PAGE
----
The exterior of the home features white pine, featheredge siding for the lower portion of the walls and locally harvested, poplar-bark siding for the upper portions. Inside the home, with natural white pine used for the timbers, the trim and the tongue-and-groove ceilings provide the abundance of wood that Candice craved, while keeping the home airy and bright.
For the interior, Candice admits that she and Kingsley shopped for it all over the course of a long weekend. Candice bought all of the home’s lighting fixtures online from Lamps.com
, the furniture from Broyhill
and many of the throw rugs from Capel Rugs
, a North Carolina company.
“We just did this by the seat of our pants,” she explains.
For Candice, building a custom timber-frame home turned out to be not about getting what she always wanted but about discovering all that she had never imagined, as she moved, joyfully, from one surprise to the next. Since the home’s completion, her discoveries continue: Deer, bear and wild turkey are regular guests, and the color of the maroon walls in the great room shifts and changes with the wax and wane of the season’s light. To top it all off, Candice says, “Waking up and being able to look out at the mountains is really pretty cool.”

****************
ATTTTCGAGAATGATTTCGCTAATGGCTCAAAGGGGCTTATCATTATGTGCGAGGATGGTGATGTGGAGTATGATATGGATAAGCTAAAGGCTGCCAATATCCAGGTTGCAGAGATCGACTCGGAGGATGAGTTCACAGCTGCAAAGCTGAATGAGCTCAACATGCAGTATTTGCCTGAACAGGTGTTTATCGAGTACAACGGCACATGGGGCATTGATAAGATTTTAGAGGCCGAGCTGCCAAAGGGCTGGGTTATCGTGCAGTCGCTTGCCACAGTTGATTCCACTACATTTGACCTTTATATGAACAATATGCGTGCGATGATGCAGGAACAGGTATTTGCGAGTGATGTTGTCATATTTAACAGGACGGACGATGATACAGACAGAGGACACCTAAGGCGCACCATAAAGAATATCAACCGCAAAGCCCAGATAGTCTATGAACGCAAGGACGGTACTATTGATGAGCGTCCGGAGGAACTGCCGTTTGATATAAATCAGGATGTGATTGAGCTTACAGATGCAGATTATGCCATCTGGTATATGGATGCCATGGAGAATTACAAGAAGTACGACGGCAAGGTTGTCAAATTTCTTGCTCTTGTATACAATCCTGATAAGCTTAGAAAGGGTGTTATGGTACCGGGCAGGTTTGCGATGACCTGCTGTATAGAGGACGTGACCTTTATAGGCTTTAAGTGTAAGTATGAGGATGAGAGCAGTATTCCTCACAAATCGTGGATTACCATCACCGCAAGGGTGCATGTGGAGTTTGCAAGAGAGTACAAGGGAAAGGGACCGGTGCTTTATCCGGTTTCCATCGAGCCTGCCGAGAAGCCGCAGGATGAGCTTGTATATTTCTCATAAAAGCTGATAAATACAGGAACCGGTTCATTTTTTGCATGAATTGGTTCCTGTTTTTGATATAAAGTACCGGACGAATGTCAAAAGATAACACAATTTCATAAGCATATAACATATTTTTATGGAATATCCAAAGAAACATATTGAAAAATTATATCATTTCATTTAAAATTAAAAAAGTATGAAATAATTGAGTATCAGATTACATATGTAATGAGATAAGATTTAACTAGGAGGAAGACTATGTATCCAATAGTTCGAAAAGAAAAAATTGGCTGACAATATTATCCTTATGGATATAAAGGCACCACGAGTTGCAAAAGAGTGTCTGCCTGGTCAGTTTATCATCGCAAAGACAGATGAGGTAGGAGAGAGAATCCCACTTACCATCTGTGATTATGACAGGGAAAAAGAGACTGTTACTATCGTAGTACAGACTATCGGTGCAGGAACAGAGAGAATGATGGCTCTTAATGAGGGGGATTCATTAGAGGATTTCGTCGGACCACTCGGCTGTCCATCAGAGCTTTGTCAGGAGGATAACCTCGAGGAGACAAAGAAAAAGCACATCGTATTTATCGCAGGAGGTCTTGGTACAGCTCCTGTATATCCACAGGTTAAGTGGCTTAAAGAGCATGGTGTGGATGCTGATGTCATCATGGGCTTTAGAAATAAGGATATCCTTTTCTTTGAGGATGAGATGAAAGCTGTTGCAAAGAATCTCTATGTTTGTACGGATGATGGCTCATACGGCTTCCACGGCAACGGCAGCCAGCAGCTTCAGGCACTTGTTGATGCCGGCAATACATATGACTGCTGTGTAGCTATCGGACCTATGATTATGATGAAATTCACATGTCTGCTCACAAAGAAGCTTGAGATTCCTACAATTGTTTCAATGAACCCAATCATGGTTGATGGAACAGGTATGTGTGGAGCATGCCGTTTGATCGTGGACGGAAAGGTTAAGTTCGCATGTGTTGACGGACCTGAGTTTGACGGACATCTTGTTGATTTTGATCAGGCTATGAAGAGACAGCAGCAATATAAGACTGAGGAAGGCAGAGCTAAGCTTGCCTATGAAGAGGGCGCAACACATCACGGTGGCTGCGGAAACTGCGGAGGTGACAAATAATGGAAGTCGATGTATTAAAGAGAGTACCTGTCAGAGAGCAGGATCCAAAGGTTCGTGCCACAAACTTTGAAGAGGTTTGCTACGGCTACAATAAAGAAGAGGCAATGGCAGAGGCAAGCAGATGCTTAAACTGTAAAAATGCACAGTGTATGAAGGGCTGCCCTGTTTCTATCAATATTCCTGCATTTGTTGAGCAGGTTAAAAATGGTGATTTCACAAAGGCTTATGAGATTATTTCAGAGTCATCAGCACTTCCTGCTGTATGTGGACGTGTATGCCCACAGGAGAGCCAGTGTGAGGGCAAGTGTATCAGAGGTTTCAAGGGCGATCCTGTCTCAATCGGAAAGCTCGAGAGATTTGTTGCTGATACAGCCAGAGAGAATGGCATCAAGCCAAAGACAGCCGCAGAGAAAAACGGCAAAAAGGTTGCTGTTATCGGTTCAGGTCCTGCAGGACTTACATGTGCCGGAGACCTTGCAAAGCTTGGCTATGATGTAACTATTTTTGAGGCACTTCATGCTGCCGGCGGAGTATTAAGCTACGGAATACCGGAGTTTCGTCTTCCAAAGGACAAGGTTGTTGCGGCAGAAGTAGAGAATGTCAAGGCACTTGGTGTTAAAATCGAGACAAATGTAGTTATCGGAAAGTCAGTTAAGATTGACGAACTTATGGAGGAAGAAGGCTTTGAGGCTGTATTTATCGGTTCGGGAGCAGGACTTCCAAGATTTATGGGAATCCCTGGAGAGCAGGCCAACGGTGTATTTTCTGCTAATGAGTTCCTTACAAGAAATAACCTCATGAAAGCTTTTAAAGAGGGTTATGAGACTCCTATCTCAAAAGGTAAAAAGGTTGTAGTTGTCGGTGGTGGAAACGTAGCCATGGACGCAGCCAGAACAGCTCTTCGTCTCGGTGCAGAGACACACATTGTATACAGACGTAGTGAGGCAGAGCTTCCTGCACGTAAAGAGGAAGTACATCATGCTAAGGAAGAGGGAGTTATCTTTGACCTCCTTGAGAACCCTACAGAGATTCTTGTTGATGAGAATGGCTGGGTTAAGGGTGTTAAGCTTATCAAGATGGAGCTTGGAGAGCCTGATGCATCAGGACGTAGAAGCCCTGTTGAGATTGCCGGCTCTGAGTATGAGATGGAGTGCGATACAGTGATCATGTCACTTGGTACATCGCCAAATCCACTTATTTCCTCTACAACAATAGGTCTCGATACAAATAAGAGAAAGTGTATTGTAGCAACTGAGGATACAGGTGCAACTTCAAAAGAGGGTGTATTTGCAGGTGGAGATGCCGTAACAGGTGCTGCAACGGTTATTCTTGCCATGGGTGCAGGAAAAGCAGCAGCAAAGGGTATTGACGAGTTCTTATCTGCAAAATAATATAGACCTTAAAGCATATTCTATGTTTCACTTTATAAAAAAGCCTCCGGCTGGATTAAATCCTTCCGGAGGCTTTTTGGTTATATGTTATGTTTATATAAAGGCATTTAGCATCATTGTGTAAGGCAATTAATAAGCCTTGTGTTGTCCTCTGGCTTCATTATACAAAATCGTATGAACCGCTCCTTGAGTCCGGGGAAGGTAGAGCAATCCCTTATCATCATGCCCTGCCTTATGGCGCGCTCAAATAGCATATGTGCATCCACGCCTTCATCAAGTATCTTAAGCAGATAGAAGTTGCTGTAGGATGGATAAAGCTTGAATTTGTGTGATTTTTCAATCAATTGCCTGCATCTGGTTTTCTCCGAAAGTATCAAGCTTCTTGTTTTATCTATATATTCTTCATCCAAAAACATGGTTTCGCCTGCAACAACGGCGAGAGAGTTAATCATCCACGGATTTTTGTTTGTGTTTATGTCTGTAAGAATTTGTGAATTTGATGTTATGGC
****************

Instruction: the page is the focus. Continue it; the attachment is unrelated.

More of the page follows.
: The home’s unassuming saltbox design belies the 4,000 square feet of interior space. Asphalt shingles and red metal on the roof give the home a unique look.
The 28-foot cathedral ceiling in this great room remains open and unobstructed by trusses because of mid-span plates running perpendicular to the roof rafters.
Creativity took the lead in project manager Ben York’s creation of the rhododendron and mountain laurel stair railing. The materials were found locally and made by hand with mortise-and-tenon joinery. “The fun part about this whole project is that we let people get creative,” Candice says.
"The beauty of a timber frame," Candice says, "is that when you have a cabin, sometimes the wood becomes too much. This is a perfect combination."
The black-painted island gives the kitchen a weighted focal point while the white pine cabinets keep it bright and open.
The original plan called for an open loft, which was altered to include a bedroom and private bath. A custom-crafted, stained-glass window and bifold shutters provide privacy to the bedroom while retaining the loft’s open feel.
The master bathroom shines with creative touches. The cabinets are constructed of curly maple, with leftover poplar bark from the home’s siding inserted as textured panels. The mirror was handcrafted by project manager Ben York. Using an unframed piece of mirror glass, he constructed a poplar-bark frame, then adorned it with twigs.
Altering the original design, the homeowner opted for a bedroom and bath in the loft area beneath a 16-foot cathedral ceiling. Throughout the home, No. 2 white pine was chosen for the timbers, the tongue-and-groove ceiling and the trim.